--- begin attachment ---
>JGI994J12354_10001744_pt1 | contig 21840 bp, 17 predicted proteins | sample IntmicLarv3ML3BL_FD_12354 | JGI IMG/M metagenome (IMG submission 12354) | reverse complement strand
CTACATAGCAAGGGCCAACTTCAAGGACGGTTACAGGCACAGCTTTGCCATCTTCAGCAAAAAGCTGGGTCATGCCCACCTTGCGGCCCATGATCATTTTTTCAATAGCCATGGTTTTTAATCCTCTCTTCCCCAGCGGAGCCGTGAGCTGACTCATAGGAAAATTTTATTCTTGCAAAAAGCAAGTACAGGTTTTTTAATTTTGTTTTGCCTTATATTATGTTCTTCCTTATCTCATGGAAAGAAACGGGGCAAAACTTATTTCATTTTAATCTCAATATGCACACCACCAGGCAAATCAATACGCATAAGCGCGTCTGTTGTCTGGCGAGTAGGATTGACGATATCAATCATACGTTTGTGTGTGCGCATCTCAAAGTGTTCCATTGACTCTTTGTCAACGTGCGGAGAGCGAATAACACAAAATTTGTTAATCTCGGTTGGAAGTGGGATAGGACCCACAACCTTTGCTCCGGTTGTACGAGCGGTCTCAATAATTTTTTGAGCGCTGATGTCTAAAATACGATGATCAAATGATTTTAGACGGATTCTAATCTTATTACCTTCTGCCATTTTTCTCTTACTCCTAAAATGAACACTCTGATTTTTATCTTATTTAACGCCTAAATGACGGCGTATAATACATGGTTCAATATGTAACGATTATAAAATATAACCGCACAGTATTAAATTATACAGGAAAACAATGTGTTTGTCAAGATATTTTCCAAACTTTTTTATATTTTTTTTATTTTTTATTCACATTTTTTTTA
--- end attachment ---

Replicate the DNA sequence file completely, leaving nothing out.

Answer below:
>JGI994J12354_10001744_pt1 | contig 21840 bp, 17 predicted proteins | sample IntmicLarv3ML3BL_FD_12354 | JGI IMG/M metagenome (IMG submission 12354) | reverse complement strand
CTACATAGCAAGGGCCAACTTCAAGGACGGTTACAGGCACAGCTTTGCCATCTTCAGCAAAAAGCTGGGTCATGCCCACCTTGCGGCCCATGATCATTTTTTCAATAGCCATGGTTTTTAATCCTCTCTTCCCCAGCGGAGCCGTGAGCTGACTCATAGGAAAATTTTATTCTTGCAAAAAGCAAGTACAGGTTTTTTAATTTTGTTTTGCCTTATATTATGTTCTTCCTTATCTCATGGAAAGAAACGGGGCAAAACTTATTTCATTTTAATCTCAATATGCACACCACCAGGCAAATCAATACGCATAAGCGCGTCTGTTGTCTGGCGAGTAGGATTGACGATATCAATCATACGTTTGTGTGTGCGCATCTCAAAGTGTTCCATTGACTCTTTGTCAACGTGCGGAGAGCGAATAACACAAAATTTGTTAATCTCGGTTGGAAGTGGGATAGGACCCACAACCTTTGCTCCGGTTGTACGAGCGGTCTCAATAATTTTTTGAGCGCTGATGTCTAAAATACGATGATCAAATGATTTTAGACGGATTCTAATCTTATTACCTTCTGCCATTTTTCTCTTACTCCTAAAATGAACACTCTGATTTTTATCTTATTTAACGCCTAAATGACGGCGTATAATACATGGTTCAATATGTAACGATTATAAAATATAACCGCACAGTATTAAATTATACAGGAAAACAATGTGTTTGTCAAGATATTTTCCAAACTTTTTTATATTTTTTTTATTTTTTATTCACATTTTTTTTA